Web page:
Insect Stories by Vernon L. Kellogg
(The Project Guttenberg EBook)
And by Denis Wright’s lovely blogs in which he shares old memories.
I loved my mother dearly. She was a delightful person, an optimist with a great sense of humour and she was also a wonderfully loving and giving mother, but in childhood it was my father who, in my eyes, burned with an incandescent flame.
He was undoubtedly very, very clever. To me he actually knew everything. He could tell me about the stars, about how planes flew. He let me help him build “stuff”. He invented new things from scratch or adapted old to serve new purposes and, later, I discovered even my wonderful Science teacher admired him.
On the other hand my mother did not look heavenward. She was more interested in the world around her. She played the piano beautifully and loved her garden. She was interested in plants, in animals and particularly, in insects. She herself was quite well educated. She had been the first in her family to attend University, even though both parents had been teachers. She would have loved to be a doctor but that, of course, was impossible. She enrolled in an Arts course as befitted a young woman in 1932. Her Arts course was interesting, however, as it consisted of Botany, Zoology with some Physiology and plenty of English to keep it “Artsy”. When she graduated her Zoology professor was keen for her to convert it to a Science Degree but, as a proper young lady would do, she instead completed a Diploma of Education and became a teacher.
She drove my sister and I quite mad, during our childhood, trying to interest us in various flora and fauna. I can still visualise her pouring over our silkworms and trying to get us to take some interest in how they moved, how they were formed and, in particular, how they ate. I was only interested when they spun silk! We did take some note when she was rearing two baby magpies that hatched just after their eggs fell out of a nest. It was particularly fascinating when one of them, Antoinette, became sick and was given a little brandy. Despite her slightly tipsy state she and her sister, Henrietta, survived and eventually went out into the world only returning for food until they got the hang of being wild.
She delighted in, not only her garden, but also all other plants in which I could not even work up a polite interest. She was successful in teaching both my sister and me to be “alert but not alarmed” as regards most animals and insects, particularly snakes and spiders but she could not teach us to be enthusiastic. But, yet again, it is my father with whom I associate my strongest animal memory because it was so dramatic. When our beloved dog was stricken with Distemper and we were desperate to know how to ease his suffering, it was my father who rigged up a means to euthanise him using carbon monoxide from the car. The relief and thanks in the dog’s eyes as his continuous fitting stopped just before he died stays in my mind. (Of course there were no Vets in most town, including ours, and no WIRES anywhere.)
I think Mum finally gave up trying after an episode one morning when she came into our bedroom early with her latest find. It was a huge green grub found in the Privet hedge that surrounded our house. It was inches long and had hideous spikes on its back. She was thrilled with it and we were repelled. She left it with us, fondly thinking it would grow on us and we would come to appreciate it. We both went back to sleep and forgot it. It was washing day that day and we put our white sheets in the copper when we got up. They were boiled as usual. Oddly they turned pale green and remained that way for their lifespan.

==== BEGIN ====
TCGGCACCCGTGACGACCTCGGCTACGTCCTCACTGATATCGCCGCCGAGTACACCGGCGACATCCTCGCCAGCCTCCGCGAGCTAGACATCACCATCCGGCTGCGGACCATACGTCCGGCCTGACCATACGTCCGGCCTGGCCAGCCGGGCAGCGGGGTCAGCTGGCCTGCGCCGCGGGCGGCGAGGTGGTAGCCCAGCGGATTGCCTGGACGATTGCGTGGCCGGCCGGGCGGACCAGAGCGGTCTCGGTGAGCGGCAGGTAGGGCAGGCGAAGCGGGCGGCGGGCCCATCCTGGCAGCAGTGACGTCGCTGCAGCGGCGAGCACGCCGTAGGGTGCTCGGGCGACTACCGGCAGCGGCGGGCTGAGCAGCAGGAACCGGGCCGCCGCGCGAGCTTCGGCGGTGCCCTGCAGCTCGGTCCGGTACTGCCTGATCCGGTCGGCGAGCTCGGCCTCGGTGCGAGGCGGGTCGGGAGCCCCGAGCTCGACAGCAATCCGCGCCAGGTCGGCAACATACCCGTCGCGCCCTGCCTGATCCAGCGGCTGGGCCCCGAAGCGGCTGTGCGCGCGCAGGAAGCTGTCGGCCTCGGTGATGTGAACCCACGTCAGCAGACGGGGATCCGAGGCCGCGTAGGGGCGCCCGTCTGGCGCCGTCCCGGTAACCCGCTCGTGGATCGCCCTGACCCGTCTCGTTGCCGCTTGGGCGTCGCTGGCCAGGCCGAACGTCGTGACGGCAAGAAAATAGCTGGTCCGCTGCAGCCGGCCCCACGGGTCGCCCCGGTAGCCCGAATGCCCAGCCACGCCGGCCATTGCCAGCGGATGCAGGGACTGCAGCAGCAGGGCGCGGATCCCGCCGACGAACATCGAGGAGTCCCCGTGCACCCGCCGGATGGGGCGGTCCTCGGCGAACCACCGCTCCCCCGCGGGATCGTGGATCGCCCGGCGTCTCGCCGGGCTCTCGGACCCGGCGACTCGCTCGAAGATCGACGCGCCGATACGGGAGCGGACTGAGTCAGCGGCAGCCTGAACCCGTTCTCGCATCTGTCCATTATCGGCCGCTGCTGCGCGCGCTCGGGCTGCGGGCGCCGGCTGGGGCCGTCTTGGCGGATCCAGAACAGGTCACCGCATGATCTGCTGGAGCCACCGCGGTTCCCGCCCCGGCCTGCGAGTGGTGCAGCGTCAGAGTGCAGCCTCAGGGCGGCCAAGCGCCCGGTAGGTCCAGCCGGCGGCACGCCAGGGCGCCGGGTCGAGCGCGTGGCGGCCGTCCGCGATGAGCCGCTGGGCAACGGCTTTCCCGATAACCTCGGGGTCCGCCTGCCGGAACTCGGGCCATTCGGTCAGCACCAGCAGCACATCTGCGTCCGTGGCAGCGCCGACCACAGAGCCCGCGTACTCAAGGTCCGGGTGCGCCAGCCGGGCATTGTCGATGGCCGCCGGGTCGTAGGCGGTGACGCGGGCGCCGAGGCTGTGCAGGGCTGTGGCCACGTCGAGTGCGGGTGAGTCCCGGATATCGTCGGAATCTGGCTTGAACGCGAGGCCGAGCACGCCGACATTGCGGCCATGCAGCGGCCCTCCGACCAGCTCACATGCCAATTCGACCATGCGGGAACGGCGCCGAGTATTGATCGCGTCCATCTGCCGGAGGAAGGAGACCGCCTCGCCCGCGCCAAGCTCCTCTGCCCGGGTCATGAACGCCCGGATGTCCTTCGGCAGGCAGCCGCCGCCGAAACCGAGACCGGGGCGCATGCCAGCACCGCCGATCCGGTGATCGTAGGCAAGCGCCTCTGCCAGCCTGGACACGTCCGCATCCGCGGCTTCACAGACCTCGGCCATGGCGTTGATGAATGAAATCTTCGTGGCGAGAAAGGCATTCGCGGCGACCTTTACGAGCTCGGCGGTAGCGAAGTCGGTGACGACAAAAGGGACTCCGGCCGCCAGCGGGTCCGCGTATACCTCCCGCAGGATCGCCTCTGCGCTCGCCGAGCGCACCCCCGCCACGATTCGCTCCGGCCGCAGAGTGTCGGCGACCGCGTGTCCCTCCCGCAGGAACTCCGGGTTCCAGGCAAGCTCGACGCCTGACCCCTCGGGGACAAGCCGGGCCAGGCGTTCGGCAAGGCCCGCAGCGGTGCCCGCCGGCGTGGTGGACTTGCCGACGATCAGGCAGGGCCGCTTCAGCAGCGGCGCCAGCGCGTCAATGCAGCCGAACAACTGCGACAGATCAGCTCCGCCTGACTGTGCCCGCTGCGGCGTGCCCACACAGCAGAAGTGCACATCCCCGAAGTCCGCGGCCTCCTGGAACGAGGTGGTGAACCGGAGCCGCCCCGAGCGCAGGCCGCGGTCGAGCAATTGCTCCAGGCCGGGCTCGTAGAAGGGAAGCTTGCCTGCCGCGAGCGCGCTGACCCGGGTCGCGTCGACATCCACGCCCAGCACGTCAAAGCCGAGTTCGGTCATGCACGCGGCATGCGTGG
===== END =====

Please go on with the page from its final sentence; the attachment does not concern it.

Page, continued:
When I read the Insect Stories of Vernon L. Kellogg this morning I became quite sad. In these stories a small girl, Mary, was fascinated by, and gently led through some amazing discoveries about wonderful insects and insect colonies. I recognised then what I had missed. I remembered how patiently and enthusiastically my mother could teach and what joy this would have given me (and undoubtedly her) if I had been more open to what was to be seen quietly on the ground and less enchanted and challenged by the heavens.
I can, with delight, remember a sleepless night when I was doing my final school exams and so I went for a walk with my father. As we looked at the night sky we saw a moving object. My father insisted that it was not a shooting star but it was a new orbiting object that had not been present the night before and that it was probably man made. The next morning the Russians announced Sputnik II had been put into space. I could have had memories of epiphanies such as that with my mother, if I had been open to her interests.
My mother succumbed to dementia immediately after the death of my father, who always remained a much too incandescent figure for her (well after the rest of the family had discovered he was, like all of us, a man with feet of clay). Those walks and drives I shared with her in those sad years as she further deteriorated, could have been much happier for us both if I had been able to respond to the few things she always seemed to remember, “Look, a beautiful Crepe Myrtle,” or some other plant name I also did not recognise. I could only pretend delight at the sight of an insect whose name I could not even provide for her as she struggled with her failing memory.
I have kept, for posterity, an examination booklet from her Botany III year at University. It is not its age, the facts or the diagrams or even her excellent marks that make me want to keep it. It is a written demonstration of passion about the subject, a passion that I never shared or even appreciated.
Most of all, now, I am sad for myself. I missed out on something I can see would have given me delight and wonderment and even more than just the longed for meeting of the souls.
I never was a Mary.